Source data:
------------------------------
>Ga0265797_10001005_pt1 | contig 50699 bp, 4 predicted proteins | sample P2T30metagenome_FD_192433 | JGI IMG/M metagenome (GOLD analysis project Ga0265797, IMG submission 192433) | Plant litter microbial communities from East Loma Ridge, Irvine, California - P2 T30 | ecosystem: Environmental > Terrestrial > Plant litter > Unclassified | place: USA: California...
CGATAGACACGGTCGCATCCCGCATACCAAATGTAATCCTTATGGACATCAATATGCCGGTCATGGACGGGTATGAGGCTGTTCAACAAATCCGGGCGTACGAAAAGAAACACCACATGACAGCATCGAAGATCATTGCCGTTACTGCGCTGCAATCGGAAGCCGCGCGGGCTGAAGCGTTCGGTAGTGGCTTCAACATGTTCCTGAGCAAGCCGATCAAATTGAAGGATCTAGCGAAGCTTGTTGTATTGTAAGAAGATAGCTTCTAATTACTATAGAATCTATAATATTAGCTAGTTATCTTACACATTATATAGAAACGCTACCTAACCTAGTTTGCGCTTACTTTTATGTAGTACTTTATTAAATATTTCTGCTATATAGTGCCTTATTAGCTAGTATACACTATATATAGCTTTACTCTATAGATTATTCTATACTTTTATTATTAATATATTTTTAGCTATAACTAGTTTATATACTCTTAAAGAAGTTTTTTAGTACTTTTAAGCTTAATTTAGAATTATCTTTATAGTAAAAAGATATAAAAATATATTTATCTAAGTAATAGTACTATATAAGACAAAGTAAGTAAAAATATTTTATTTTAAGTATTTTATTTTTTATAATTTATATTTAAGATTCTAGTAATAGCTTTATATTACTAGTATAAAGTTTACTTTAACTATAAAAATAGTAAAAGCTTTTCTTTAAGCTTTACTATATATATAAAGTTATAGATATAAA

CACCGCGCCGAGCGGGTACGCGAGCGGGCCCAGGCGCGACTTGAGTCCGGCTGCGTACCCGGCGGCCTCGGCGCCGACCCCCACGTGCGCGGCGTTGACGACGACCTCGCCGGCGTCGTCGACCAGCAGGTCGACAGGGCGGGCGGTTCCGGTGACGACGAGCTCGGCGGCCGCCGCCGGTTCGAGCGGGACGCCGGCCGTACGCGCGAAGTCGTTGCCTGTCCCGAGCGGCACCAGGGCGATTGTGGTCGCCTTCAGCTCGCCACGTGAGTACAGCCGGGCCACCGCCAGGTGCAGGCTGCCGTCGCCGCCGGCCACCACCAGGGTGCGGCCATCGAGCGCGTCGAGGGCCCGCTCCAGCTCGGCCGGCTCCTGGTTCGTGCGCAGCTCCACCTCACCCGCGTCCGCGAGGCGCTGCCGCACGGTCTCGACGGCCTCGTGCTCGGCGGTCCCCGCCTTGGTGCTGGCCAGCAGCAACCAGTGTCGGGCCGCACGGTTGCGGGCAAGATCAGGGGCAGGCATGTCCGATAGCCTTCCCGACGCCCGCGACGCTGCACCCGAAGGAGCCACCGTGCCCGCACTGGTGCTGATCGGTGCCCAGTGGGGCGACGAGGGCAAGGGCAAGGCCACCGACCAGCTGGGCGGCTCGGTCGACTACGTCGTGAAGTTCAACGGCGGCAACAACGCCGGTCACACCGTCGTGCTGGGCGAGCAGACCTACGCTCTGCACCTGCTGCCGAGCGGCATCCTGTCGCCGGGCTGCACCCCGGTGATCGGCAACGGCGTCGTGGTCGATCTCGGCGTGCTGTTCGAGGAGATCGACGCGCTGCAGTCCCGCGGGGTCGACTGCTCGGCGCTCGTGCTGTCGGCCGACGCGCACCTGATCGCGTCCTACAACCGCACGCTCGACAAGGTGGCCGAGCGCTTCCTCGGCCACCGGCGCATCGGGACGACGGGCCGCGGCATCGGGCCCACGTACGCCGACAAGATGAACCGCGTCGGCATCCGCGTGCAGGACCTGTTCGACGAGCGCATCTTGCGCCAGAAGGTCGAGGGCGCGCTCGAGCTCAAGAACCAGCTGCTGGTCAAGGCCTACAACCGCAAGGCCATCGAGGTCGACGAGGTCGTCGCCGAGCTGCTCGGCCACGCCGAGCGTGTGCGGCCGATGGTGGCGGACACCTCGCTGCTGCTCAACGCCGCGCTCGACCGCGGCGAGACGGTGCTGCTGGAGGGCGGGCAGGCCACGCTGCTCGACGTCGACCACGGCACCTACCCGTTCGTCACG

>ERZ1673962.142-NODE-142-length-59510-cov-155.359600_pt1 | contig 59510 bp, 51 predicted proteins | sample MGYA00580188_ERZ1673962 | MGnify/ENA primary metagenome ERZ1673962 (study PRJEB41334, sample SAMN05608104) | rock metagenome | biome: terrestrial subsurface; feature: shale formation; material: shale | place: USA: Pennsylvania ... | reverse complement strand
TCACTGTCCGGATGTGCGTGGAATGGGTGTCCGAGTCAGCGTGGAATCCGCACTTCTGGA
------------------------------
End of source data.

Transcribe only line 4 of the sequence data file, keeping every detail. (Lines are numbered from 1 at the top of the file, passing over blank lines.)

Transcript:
>ERZ1673962.142-NODE-142-length-59510-cov-155.359600_pt1 | contig 59510 bp, 51 predicted proteins | sample MGYA00580188_ERZ1673962 | MGnify/ENA primary metagenome ERZ1673962 (study PRJEB41334, sample SAMN05608104) | rock metagenome | biome: terrestrial subsurface; feature: shale formation; material: shale | place: USA: Pennsylvania ... | reverse complement strand